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Comment #8 posted by FoM on May 26, 2009 at 14:43:39 PT
observer
I sent an e-mail to Matt but maybe he isn't around now but the hit counter on the front page of CNews is broken. Maybe you could take a look and see what might be wrong. I record it daily for my records. Thanks for any help.
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Comment #7 posted by FoM on May 26, 2009 at 14:40:27 PT
 josephlacerenza 
I hope you had a nice holiday weekend. I can't answer your question but treatment rather then jail is a great step forward for hard drug addiction in my opinion. Usually people who are strung out on hard drugs and get caught do something as off the wall as Robert Downey JR did and could use a little help. 
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Comment #6 posted by josephlacerenza on May 26, 2009 at 14:31:05 PT
Glad to be back!!
Good to see all here at C-News!! Just want to say I have not read ALL the posts, but it sounds as if all had a good weekend. I wanted to pick-up on the health care thread. It kind of leads into this piece as well. If drugs become a health care issue, does this mean a person could go seek treatment without having it in the public record, like when one gets arrested on a marijuana charge and placed in jail and is made to seek treatment. That does become part of the public record, but if it was a public health issue who would need to know? Could this also be a reason prohibs don't like the drug issue looked at as if it were a health care issue, they will not be able to through it in your face, lost of job prospects, lost of college funding, and an all around bad stigma? Can't pick on the sick!!!!Better yet, who would have VALID access to that info? To be clear, I am all for privacy, and if I can keep my discretion's to myself, like drug treatment, I would prefer that!!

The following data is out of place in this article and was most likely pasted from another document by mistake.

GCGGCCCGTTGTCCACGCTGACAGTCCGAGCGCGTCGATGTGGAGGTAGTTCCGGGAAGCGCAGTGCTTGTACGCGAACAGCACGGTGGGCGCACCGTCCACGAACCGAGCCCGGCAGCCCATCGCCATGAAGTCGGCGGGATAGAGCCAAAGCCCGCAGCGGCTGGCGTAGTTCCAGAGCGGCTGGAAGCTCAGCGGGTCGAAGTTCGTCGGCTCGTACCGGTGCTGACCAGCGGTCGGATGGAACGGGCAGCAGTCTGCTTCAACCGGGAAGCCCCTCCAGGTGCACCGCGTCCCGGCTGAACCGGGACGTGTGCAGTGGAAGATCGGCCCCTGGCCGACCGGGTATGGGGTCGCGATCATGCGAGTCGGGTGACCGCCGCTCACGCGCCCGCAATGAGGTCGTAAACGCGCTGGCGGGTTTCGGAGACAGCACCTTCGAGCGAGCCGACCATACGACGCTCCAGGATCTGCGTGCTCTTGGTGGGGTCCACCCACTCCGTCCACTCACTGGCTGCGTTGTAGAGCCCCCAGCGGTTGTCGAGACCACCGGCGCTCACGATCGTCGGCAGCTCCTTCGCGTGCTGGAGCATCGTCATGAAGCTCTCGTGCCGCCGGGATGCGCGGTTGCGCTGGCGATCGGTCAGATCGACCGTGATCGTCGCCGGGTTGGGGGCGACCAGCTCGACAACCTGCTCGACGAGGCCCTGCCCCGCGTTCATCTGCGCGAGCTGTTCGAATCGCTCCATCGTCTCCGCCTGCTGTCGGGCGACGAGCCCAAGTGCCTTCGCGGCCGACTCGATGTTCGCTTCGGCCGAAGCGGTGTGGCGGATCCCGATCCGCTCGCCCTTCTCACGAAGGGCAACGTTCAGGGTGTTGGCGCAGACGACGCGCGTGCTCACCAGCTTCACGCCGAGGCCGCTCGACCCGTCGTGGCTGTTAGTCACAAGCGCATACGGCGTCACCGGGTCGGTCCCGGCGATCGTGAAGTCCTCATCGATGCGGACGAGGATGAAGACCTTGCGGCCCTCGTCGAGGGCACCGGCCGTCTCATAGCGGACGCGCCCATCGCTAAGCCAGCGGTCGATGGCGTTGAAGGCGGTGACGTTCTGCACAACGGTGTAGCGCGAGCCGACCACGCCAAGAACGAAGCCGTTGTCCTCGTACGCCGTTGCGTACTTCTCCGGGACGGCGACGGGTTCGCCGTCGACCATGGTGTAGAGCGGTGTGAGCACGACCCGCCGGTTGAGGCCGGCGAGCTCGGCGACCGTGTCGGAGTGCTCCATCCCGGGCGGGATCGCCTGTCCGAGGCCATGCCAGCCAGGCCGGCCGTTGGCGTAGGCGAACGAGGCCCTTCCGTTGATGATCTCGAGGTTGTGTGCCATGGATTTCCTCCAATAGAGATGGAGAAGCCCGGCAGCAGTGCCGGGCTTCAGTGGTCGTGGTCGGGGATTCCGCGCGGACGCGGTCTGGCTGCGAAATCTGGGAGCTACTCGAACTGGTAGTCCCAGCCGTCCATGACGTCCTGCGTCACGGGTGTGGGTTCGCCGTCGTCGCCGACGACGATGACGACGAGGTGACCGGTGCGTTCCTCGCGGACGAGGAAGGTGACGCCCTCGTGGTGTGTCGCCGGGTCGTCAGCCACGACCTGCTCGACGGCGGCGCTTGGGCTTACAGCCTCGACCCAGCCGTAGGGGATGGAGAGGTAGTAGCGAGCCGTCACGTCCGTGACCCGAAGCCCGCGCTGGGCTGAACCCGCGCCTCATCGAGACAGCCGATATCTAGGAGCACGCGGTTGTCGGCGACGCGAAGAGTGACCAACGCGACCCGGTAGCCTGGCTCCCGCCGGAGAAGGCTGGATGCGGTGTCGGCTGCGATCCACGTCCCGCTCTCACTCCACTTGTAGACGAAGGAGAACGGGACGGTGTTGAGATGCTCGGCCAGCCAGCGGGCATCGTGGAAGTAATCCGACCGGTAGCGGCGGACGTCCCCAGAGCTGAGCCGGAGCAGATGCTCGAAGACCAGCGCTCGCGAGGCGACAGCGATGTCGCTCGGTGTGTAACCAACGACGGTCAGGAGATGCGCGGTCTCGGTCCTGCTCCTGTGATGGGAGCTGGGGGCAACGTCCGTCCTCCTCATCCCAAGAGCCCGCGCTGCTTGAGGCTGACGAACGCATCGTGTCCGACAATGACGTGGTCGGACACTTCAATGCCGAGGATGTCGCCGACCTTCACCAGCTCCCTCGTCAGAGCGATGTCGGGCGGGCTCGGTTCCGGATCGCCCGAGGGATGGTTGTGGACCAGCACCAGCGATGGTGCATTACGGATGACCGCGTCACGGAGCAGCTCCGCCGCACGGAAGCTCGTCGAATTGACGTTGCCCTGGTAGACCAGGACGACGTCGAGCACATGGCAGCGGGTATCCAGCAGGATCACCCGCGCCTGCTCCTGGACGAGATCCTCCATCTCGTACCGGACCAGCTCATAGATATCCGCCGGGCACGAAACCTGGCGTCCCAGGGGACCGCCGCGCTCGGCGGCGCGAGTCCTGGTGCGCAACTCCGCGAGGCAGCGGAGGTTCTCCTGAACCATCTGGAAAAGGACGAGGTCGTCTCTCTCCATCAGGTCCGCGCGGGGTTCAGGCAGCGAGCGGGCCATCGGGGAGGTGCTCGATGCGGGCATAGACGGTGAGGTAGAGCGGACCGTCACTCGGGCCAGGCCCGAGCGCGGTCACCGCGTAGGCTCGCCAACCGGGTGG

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Comment #5 posted by observer on May 26, 2009 at 14:18:47 PT
change the conversation 
"I'd be happy if I can change the conversation about drugs. That's a start. But more than good words alone, we need actions to match. America needs to stop jailing people for cannabis. It is a plant, it isn't a demon or a scapegoat. And people who grow and folks who enjoy the cannabis plant, they aren't demons or scapegoats, either. People who use cannabis are our grandparents and sons and daughters and parents and kids and relatives. We recycle peopleCorrection. We recycle garbage and trash. People are not "recycled" (unless one believes they are rubbish) - people are educated. Criminals may be rehabilitated (we wish that were the plan at least). But to recycle people? through the criminal justice system but it's more than that," Kerlikowske saidIn other words, same old? Continue to arrest and imprison them for cannabis (through the criminal justice system)? 
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Comment #4 posted by Question Authority on May 26, 2009 at 13:51:46 PT
Sounds like doubleplusungoodspeak to me
It would have been nice if they had explained how these
"pill-mills" work. Sounds like another "Mexican Cartel"
straw-man argument without any facts to support the story.
Then the author starts down that road of having Johnny
Law sticking his big nose into personal affairs, prescription 
drugs or no.Also, lumping in "pharmaceuticals" and "illegal drugs" together did nothing to point out the danger of pharmaceuticals as OPPOSED to "illegal drugs". Any story
that does not point out the actual number of deaths per drug is intellectually bankrupt.Even when they try to tell the truth, they lie.
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Comment #3 posted by FoM on May 26, 2009 at 13:21:18 PT
Me Too!
We really are heading in a good direction after all these terrible years.
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Comment #2 posted by dankhank on May 26, 2009 at 13:18:15 PT
I'll say it , too
Medical marijuana doesn't pose that threatsays our new drug czar.
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Comment #1 posted by MarijuanaSavesLives on May 26, 2009 at 13:02:21 PT
"Medical marijuana doesn't pose that threat."
O M G! hehe I had to say it...